The 4th district of Iowa was remapped in 2003 and consisted of the central north portion of the state.  In 2013, it was yet again redistricted and the incumbent Tom Latham opted to move to the 3rd district leaving Steve King (the 5th district incumbent) to govern the 4th district which he has continued to do for six years.  Over the course of the last few elections, King has won relatively comfortably with the closest race coming in 2012 where he won 53% of the votes. These counties include an overwhelming Republican contingency which is reflected in their annual appointment of a Republican senator dating back to 1994.  Furthermore, there is a polarizing ethnic makeup, with nearly 96% of the population as white. Lastly, the median is around $55,000 which is slightly below the state average.

Slide 2)

There are a few theories of existing literature which can help us better understand policy making with regards to immigration and are pertinent to Iowa’s 4th district.  In Wong’s piece, she points out how pro-restriction and pro-immigrant groups are overwhelmingly influenced by party composition. Republicans tend to support stricter borders, while Democrats argue that a more liberal approach is beneficial for our country.  As a result, Republican counties are more likely to not only support anti-immigration sentiment, but also cooperate with federal law enforcement to combat the problem of illegal aliens. In Casellas’ article he discusses the economic tension which can arise with migrant workers seeking low skilled jobs.  He proposes that counties with lower income individuals would support strict immigration laws in order to ensure their job security. Wong also comments on the phenomenon that when there are rapid changes in racial or ethnic makeups, this can be accompanied by negative opinions towards migrants. Though there are economic and demographic factors which are import to acknowledge, the most important variable, which is echoed throughout the existing literature, is that policy making is most notably affected by political factors as legislators consistently act along party lines when discussing immigration.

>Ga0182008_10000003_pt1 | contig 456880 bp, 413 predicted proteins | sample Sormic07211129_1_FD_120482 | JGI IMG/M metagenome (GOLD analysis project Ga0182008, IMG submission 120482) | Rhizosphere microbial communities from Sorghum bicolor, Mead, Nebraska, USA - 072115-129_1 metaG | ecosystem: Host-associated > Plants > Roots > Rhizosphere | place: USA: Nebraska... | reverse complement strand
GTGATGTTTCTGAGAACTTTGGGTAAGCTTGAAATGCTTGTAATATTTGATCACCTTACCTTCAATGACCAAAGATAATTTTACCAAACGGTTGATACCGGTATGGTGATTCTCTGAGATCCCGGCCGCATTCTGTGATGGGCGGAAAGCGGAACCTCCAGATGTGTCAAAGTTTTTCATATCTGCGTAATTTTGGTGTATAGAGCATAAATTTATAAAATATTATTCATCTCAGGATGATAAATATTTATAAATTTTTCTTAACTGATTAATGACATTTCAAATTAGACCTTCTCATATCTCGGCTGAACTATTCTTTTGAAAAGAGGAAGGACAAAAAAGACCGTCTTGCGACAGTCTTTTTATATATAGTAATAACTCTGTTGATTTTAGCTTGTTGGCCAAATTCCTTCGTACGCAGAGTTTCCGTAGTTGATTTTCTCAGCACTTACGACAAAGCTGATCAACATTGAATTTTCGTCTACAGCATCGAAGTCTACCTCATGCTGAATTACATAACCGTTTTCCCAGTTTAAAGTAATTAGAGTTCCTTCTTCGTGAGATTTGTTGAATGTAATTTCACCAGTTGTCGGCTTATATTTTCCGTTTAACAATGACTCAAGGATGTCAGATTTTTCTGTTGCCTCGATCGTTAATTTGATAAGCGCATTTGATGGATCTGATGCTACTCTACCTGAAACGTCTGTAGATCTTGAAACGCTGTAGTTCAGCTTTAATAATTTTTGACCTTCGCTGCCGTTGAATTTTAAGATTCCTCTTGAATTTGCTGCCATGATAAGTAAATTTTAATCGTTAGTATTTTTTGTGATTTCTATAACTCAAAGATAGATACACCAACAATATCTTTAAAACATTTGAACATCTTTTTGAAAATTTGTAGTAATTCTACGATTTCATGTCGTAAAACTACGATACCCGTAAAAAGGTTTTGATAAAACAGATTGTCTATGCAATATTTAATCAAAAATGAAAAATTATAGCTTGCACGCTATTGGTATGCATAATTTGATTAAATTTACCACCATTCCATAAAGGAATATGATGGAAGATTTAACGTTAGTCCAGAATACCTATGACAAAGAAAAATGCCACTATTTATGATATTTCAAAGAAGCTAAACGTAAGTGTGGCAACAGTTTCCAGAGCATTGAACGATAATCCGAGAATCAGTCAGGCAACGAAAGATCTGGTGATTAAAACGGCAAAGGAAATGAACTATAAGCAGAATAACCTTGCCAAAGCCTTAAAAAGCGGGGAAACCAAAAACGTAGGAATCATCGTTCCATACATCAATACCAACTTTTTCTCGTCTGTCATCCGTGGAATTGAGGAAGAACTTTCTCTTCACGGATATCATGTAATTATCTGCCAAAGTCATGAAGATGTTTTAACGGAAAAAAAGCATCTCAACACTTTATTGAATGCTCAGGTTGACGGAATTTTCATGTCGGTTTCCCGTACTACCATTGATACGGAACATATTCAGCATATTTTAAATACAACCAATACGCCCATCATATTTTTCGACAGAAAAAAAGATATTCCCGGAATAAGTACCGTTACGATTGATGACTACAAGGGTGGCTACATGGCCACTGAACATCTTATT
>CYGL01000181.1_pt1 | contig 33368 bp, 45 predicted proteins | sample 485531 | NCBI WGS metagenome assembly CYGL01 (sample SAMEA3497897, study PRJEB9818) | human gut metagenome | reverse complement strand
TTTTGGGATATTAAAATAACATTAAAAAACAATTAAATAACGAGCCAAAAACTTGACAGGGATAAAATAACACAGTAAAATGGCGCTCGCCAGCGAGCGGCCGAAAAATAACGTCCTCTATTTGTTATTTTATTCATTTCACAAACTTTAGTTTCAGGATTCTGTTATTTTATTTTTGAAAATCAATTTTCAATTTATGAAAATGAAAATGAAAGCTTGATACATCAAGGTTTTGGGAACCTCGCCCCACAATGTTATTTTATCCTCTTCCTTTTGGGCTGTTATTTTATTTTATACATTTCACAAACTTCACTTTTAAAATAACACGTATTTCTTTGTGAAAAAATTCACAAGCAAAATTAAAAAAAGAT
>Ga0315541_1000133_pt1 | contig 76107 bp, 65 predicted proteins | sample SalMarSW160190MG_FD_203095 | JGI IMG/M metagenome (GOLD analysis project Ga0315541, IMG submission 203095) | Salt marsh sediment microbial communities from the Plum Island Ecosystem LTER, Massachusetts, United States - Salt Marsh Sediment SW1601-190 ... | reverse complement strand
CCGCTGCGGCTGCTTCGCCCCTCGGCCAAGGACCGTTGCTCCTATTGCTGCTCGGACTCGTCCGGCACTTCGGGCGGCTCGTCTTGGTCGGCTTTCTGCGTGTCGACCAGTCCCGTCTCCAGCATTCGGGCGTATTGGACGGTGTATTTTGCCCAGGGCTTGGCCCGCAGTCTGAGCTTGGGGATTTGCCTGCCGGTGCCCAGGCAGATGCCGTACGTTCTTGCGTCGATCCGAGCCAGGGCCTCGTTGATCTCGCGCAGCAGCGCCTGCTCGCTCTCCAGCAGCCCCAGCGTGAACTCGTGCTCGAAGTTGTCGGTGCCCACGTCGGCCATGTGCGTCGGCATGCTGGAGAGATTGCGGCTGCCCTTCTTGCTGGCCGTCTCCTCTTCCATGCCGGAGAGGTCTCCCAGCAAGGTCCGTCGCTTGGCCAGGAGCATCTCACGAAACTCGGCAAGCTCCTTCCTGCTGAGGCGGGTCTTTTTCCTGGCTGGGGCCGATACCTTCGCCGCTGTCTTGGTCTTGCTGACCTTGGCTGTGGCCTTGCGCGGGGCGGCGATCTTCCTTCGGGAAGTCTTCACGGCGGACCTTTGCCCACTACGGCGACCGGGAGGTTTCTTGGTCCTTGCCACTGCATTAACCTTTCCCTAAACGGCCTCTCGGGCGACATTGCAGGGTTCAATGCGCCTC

Slide 3)